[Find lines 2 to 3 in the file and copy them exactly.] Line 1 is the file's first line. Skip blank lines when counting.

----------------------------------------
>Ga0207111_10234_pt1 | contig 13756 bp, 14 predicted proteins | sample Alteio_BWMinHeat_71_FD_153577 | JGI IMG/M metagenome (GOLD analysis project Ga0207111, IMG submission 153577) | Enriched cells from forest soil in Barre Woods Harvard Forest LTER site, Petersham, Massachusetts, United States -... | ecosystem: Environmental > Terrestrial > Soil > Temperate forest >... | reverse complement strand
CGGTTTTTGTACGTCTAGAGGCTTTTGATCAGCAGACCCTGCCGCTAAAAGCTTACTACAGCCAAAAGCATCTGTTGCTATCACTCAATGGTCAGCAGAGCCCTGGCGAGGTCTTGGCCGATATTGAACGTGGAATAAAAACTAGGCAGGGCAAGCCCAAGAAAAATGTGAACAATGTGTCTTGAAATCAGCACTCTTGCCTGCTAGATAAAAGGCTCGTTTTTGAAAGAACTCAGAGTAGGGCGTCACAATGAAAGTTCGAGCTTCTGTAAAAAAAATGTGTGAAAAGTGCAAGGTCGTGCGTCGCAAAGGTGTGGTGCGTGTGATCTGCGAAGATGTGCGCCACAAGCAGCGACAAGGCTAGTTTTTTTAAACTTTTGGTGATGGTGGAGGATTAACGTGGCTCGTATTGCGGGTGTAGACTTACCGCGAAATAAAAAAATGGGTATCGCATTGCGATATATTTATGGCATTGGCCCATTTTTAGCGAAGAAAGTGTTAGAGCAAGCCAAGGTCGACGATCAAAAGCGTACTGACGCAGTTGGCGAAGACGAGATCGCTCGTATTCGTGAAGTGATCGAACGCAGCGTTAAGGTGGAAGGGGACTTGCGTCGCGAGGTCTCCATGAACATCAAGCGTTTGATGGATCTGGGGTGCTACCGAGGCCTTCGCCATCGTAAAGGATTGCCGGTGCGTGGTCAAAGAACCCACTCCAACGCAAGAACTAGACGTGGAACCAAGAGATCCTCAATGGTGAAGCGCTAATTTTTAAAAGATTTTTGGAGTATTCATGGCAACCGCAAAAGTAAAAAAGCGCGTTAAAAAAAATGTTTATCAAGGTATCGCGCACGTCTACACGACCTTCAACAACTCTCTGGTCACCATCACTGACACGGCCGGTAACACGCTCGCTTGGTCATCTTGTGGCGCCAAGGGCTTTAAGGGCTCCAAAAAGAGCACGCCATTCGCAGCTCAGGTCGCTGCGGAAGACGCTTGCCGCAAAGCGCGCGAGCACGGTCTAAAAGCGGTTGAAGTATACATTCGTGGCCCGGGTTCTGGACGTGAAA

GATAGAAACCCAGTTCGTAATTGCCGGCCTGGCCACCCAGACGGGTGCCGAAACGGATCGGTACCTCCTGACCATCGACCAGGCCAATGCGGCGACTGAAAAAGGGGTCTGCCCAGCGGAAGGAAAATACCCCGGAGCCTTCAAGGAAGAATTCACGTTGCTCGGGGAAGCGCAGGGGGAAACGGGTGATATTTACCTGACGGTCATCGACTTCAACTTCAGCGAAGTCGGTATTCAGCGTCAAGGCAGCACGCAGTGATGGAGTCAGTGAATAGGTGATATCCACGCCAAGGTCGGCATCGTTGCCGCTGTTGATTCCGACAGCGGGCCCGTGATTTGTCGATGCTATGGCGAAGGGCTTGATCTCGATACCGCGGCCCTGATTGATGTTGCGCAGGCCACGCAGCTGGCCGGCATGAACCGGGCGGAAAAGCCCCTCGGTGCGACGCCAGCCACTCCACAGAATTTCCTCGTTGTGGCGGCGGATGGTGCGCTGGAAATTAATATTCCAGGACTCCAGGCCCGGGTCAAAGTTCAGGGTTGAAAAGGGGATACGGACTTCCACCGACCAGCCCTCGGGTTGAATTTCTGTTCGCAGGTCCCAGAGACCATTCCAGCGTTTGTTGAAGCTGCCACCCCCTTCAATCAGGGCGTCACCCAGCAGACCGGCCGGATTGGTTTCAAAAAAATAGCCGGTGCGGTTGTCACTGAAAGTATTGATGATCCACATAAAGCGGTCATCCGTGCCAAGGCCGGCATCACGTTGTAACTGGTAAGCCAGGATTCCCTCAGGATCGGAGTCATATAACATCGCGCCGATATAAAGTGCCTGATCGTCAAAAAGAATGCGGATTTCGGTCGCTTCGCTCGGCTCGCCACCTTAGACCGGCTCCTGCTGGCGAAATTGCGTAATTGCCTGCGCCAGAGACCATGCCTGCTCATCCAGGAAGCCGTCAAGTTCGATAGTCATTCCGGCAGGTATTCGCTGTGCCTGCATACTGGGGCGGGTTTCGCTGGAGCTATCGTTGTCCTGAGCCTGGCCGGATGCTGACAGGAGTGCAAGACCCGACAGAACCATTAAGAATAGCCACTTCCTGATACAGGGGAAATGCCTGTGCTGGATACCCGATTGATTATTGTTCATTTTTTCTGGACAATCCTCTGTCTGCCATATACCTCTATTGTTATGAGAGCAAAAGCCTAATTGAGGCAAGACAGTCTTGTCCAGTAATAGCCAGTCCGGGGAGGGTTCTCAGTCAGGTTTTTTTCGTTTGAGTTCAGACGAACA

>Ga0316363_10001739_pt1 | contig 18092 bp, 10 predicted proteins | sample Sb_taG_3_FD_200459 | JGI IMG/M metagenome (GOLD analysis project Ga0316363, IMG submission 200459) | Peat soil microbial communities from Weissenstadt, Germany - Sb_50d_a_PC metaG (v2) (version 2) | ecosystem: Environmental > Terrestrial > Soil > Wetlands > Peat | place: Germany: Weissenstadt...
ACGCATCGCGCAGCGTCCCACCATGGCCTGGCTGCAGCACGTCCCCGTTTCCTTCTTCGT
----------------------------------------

CGGTTTTTGTACGTCTAGAGGCTTTTGATCAGCAGACCCTGCCGCTAAAAGCTTACTACAGCCAAAAGCATCTGTTGCTATCACTCAATGGTCAGCAGAGCCCTGGCGAGGTCTTGGCCGATATTGAACGTGGAATAAAAACTAGGCAGGGCAAGCCCAAGAAAAATGTGAACAATGTGTCTTGAAATCAGCACTCTTGCCTGCTAGATAAAAGGCTCGTTTTTGAAAGAACTCAGAGTAGGGCGTCACAATGAAAGTTCGAGCTTCTGTAAAAAAAATGTGTGAAAAGTGCAAGGTCGTGCGTCGCAAAGGTGTGGTGCGTGTGATCTGCGAAGATGTGCGCCACAAGCAGCGACAAGGCTAGTTTTTTTAAACTTTTGGTGATGGTGGAGGATTAACGTGGCTCGTATTGCGGGTGTAGACTTACCGCGAAATAAAAAAATGGGTATCGCATTGCGATATATTTATGGCATTGGCCCATTTTTAGCGAAGAAAGTGTTAGAGCAAGCCAAGGTCGACGATCAAAAGCGTACTGACGCAGTTGGCGAAGACGAGATCGCTCGTATTCGTGAAGTGATCGAACGCAGCGTTAAGGTGGAAGGGGACTTGCGTCGCGAGGTCTCCATGAACATCAAGCGTTTGATGGATCTGGGGTGCTACCGAGGCCTTCGCCATCGTAAAGGATTGCCGGTGCGTGGTCAAAGAACCCACTCCAACGCAAGAACTAGACGTGGAACCAAGAGATCCTCAATGGTGAAGCGCTAATTTTTAAAAGATTTTTGGAGTATTCATGGCAACCGCAAAAGTAAAAAAGCGCGTTAAAAAAAATGTTTATCAAGGTATCGCGCACGTCTACACGACCTTCAACAACTCTCTGGTCACCATCACTGACACGGCCGGTAACACGCTCGCTTGGTCATCTTGTGGCGCCAAGGGCTTTAAGGGCTCCAAAAAGAGCACGCCATTCGCAGCTCAGGTCGCTGCGGAAGACGCTTGCCGCAAAGCGCGCGAGCACGGTCTAAAAGCGGTTGAAGTATACATTCGTGGCCCGGGTTCTGGACGTGAAA

GATAGAAACCCAGTTCGTAATTGCCGGCCTGGCCACCCAGACGGGTGCCGAAACGGATCGGTACCTCCTGACCATCGACCAGGCCAATGCGGCGACTGAAAAAGGGGTCTGCCCAGCGGAAGGAAAATACCCCGGAGCCTTCAAGGAAGAATTCACGTTGCTCGGGGAAGCGCAGGGGGAAACGGGTGATATTTACCTGACGGTCATCGACTTCAACTTCAGCGAAGTCGGTATTCAGCGTCAAGGCAGCACGCAGTGATGGAGTCAGTGAATAGGTGATATCCACGCCAAGGTCGGCATCGTTGCCGCTGTTGATTCCGACAGCGGGCCCGTGATTTGTCGATGCTATGGCGAAGGGCTTGATCTCGATACCGCGGCCCTGATTGATGTTGCGCAGGCCACGCAGCTGGCCGGCATGAACCGGGCGGAAAAGCCCCTCGGTGCGACGCCAGCCACTCCACAGAATTTCCTCGTTGTGGCGGCGGATGGTGCGCTGGAAATTAATATTCCAGGACTCCAGGCCCGGGTCAAAGTTCAGGGTTGAAAAGGGGATACGGACTTCCACCGACCAGCCCTCGGGTTGAATTTCTGTTCGCAGGTCCCAGAGACCATTCCAGCGTTTGTTGAAGCTGCCACCCCCTTCAATCAGGGCGTCACCCAGCAGACCGGCCGGATTGGTTTCAAAAAAATAGCCGGTGCGGTTGTCACTGAAAGTATTGATGATCCACATAAAGCGGTCATCCGTGCCAAGGCCGGCATCACGTTGTAACTGGTAAGCCAGGATTCCCTCAGGATCGGAGTCATATAACATCGCGCCGATATAAAGTGCCTGATCGTCAAAAAGAATGCGGATTTCGGTCGCTTCGCTCGGCTCGCCACCTTAGACCGGCTCCTGCTGGCGAAATTGCGTAATTGCCTGCGCCAGAGACCATGCCTGCTCATCCAGGAAGCCGTCAAGTTCGATAGTCATTCCGGCAGGTATTCGCTGTGCCTGCATACTGGGGCGGGTTTCGCTGGAGCTATCGTTGTCCTGAGCCTGGCCGGATGCTGACAGGAGTGCAAGACCCGACAGAACCATTAAGAATAGCCACTTCCTGATACAGGGGAAATGCCTGTGCTGGATACCCGATTGATTATTGTTCATTTTTTCTGGACAATCCTCTGTCTGCCATATACCTCTATTGTTATGAGAGCAAAAGCCTAATTGAGGCAAGACAGTCTTGTCCAGTAATAGCCAGTCCGGGGAGGGTTCTCAGTCAGGTTTTTTTCGTTTGAGTTCAGACGAACA